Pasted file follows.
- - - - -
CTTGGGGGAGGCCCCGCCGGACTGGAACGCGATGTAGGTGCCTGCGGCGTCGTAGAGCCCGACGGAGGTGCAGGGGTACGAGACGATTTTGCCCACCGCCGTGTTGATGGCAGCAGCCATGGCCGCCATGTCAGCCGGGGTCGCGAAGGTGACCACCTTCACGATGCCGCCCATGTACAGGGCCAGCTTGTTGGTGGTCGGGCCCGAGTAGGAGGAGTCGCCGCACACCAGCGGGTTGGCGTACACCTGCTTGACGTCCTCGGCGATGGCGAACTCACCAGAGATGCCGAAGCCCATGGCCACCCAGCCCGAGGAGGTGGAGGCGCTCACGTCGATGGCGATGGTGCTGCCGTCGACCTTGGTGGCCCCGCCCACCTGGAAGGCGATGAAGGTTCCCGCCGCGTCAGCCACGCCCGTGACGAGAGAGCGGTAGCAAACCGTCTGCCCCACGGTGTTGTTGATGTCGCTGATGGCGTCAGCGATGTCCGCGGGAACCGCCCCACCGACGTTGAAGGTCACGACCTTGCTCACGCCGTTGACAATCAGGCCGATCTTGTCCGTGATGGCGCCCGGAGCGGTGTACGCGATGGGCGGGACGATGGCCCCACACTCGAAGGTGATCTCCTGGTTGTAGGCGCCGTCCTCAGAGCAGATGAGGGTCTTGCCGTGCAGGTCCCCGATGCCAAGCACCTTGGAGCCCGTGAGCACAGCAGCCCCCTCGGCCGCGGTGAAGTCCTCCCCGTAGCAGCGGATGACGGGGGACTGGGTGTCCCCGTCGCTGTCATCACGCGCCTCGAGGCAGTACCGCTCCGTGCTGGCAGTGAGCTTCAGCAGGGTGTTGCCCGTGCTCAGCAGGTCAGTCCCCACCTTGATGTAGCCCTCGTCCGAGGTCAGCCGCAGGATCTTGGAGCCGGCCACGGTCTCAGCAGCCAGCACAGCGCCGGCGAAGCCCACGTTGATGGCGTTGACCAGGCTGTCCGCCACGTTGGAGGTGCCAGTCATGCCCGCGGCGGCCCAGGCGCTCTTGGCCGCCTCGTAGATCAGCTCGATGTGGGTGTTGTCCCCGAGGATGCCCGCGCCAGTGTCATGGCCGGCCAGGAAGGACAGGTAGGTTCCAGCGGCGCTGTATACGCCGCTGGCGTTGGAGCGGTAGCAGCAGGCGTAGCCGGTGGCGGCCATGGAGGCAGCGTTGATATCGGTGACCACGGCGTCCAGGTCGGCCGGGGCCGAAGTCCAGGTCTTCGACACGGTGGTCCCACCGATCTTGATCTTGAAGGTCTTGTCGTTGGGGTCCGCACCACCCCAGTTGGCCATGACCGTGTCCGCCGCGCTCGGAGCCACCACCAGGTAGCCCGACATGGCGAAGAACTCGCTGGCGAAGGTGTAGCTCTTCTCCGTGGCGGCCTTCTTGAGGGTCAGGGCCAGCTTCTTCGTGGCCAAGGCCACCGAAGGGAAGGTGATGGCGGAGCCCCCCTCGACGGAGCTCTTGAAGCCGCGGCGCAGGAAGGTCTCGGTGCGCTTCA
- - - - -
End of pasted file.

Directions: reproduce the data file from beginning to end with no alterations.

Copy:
CTTGGGGGAGGCCCCGCCGGACTGGAACGCGATGTAGGTGCCTGCGGCGTCGTAGAGCCCGACGGAGGTGCAGGGGTACGAGACGATTTTGCCCACCGCCGTGTTGATGGCAGCAGCCATGGCCGCCATGTCAGCCGGGGTCGCGAAGGTGACCACCTTCACGATGCCGCCCATGTACAGGGCCAGCTTGTTGGTGGTCGGGCCCGAGTAGGAGGAGTCGCCGCACACCAGCGGGTTGGCGTACACCTGCTTGACGTCCTCGGCGATGGCGAACTCACCAGAGATGCCGAAGCCCATGGCCACCCAGCCCGAGGAGGTGGAGGCGCTCACGTCGATGGCGATGGTGCTGCCGTCGACCTTGGTGGCCCCGCCCACCTGGAAGGCGATGAAGGTTCCCGCCGCGTCAGCCACGCCCGTGACGAGAGAGCGGTAGCAAACCGTCTGCCCCACGGTGTTGTTGATGTCGCTGATGGCGTCAGCGATGTCCGCGGGAACCGCCCCACCGACGTTGAAGGTCACGACCTTGCTCACGCCGTTGACAATCAGGCCGATCTTGTCCGTGATGGCGCCCGGAGCGGTGTACGCGATGGGCGGGACGATGGCCCCACACTCGAAGGTGATCTCCTGGTTGTAGGCGCCGTCCTCAGAGCAGATGAGGGTCTTGCCGTGCAGGTCCCCGATGCCAAGCACCTTGGAGCCCGTGAGCACAGCAGCCCCCTCGGCCGCGGTGAAGTCCTCCCCGTAGCAGCGGATGACGGGGGACTGGGTGTCCCCGTCGCTGTCATCACGCGCCTCGAGGCAGTACCGCTCCGTGCTGGCAGTGAGCTTCAGCAGGGTGTTGCCCGTGCTCAGCAGGTCAGTCCCCACCTTGATGTAGCCCTCGTCCGAGGTCAGCCGCAGGATCTTGGAGCCGGCCACGGTCTCAGCAGCCAGCACAGCGCCGGCGAAGCCCACGTTGATGGCGTTGACCAGGCTGTCCGCCACGTTGGAGGTGCCAGTCATGCCCGCGGCGGCCCAGGCGCTCTTGGCCGCCTCGTAGATCAGCTCGATGTGGGTGTTGTCCCCGAGGATGCCCGCGCCAGTGTCATGGCCGGCCAGGAAGGACAGGTAGGTTCCAGCGGCGCTGTATACGCCGCTGGCGTTGGAGCGGTAGCAGCAGGCGTAGCCGGTGGCGGCCATGGAGGCAGCGTTGATATCGGTGACCACGGCGTCCAGGTCGGCCGGGGCCGAAGTCCAGGTCTTCGACACGGTGGTCCCACCGATCTTGATCTTGAAGGTCTTGTCGTTGGGGTCCGCACCACCCCAGTTGGCCATGACCGTGTCCGCCGCGCTCGGAGCCACCACCAGGTAGCCCGACATGGCGAAGAACTCGCTGGCGAAGGTGTAGCTCTTCTCCGTGGCGGCCTTCTTGAGGGTCAGGGCCAGCTTCTTCGTGGCCAAGGCCACCGAAGGGAAGGTGATGGCGGAGCCCCCCTCGACGGAGCTCTTGAAGCCGCGGCGCAGGAAGGTCTCGGTGCGCTTCA